F# has a simple interactive console called FSI.exe that can also be used to run code in. Just as with the interactive window in Visual Studio, you must terminate a block of code with double semicolons.


Using F# in SharpDevelop

SharpDevelop has some support for F#. You can create an F# project, and then within that, create an FSX script file. Then type in some code in the script window and use the context menu to send the code to the interactive window (as shown below).

Send to Interactive

Compilation Errors?

If you have problems getting your own code to compile, the “troubleshooting F#" page might be helpful.

Projects and Solutions

F# uses exactly the same “projects” and “solutions” model that C# does, so if you are familiar with that, you should be able to create an F# executable quite easily.

To make a file that will be compiled as part of the project, rather than a script file, use the .fs extension. .fsx files will not be compiled.

An F# project does have some major differences from C# though:

  • The F# files are organized linearly, not in a hierarchy of folders and subfolders. In fact, there is no “add new folder” option in an F# project! This is not generally a problem, because, unlike C#, an F# file contains more than one class. What might be a whole folder of classes in C# might easily be a single file in F#.
  • The order of the files in the project is very important: a “later” F# file can use the public types defined in an “earlier” F# file, but not the other way around. Consequently, you cannot have any circular dependencies between files.
  • You can change the order of the files by right-clicking and doing “Move Up” or “Move Down”. Similarly, when creating a new file, you can choose to “Add Above” or “Add Below” an existing file.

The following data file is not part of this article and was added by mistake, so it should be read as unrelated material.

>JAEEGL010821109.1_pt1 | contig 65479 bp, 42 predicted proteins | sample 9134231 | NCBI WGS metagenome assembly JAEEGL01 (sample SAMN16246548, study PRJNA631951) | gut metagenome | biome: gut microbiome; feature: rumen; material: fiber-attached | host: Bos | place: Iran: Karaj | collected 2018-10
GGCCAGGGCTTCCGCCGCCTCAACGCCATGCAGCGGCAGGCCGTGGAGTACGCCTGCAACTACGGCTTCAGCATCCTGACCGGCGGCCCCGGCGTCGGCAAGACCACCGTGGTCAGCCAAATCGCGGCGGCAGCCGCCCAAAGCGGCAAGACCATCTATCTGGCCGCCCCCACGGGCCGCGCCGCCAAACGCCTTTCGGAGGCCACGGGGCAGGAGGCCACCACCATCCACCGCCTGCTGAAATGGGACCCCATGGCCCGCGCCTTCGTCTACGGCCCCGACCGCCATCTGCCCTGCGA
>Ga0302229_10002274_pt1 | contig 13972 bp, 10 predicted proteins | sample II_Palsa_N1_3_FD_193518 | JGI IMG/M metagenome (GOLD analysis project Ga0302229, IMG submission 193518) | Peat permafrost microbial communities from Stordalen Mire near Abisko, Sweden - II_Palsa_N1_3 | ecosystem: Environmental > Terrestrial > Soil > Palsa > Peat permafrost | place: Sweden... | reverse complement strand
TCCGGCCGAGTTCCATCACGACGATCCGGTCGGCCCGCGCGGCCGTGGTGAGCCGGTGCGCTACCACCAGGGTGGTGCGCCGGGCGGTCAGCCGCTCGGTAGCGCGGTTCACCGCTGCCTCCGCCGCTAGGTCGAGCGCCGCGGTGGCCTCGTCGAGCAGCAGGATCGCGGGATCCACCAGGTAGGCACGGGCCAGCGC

Shell scripts in F#

You can also use F# as a scripting language, rather than having to compile code into an EXE. This is done by using the FSI program, which is not only a console but can also be used to run scripts in the same way that you might use Python or Powershell.

This is very convenient when you want to quickly create some code without compiling it into a full blown application. The F# build automation system “FAKE” is an example of how useful this can be.

To see how you can do this yourself, here is a little example script that downloads a web page to a local file. First create an FSX script file – call it “ShellScriptExample.fsx” – and paste in the following code.

// ================================
// Description:
//    downloads the given url and stores it as a file with a timestamp
// Example command line:
//    fsi ShellScriptExample.fsx google
// ================================

// "open" brings a .NET namespace into visibility
open System.Net
open System

// download the contents of a web page
let downloadUriToFile url targetfile =
    let req = WebRequest.Create(Uri(url))
    use resp = req.GetResponse()
    use stream = resp.GetResponseStream()
    use reader = new IO.StreamReader(stream)
    let timestamp = DateTime.UtcNow.ToString("yyyy-MM-ddTHH-mm")
    let path = sprintf "%s.%s.html" targetfile timestamp
    use writer = new IO.StreamWriter(path)
    printfn "finished downloading %s to %s" url path

// Running from FSI, the script name is first, and other args after
match fsi.CommandLineArgs with
    | [| scriptName; url; targetfile |] ->
        printfn "running script: %s" scriptName
        downloadUriToFile url targetfile
    | _ ->
        printfn "USAGE: [url] [targetfile]"

Don’t worry about how the code works right now. It’s pretty crude anyway, and a better example would add error handling, and so on.

To run this script, open a command window in the same directory and type:

fsi ShellScriptExample.fsx google_homepage

As you play with the code on this site, you might want to experiment with creating some scripts at the same time.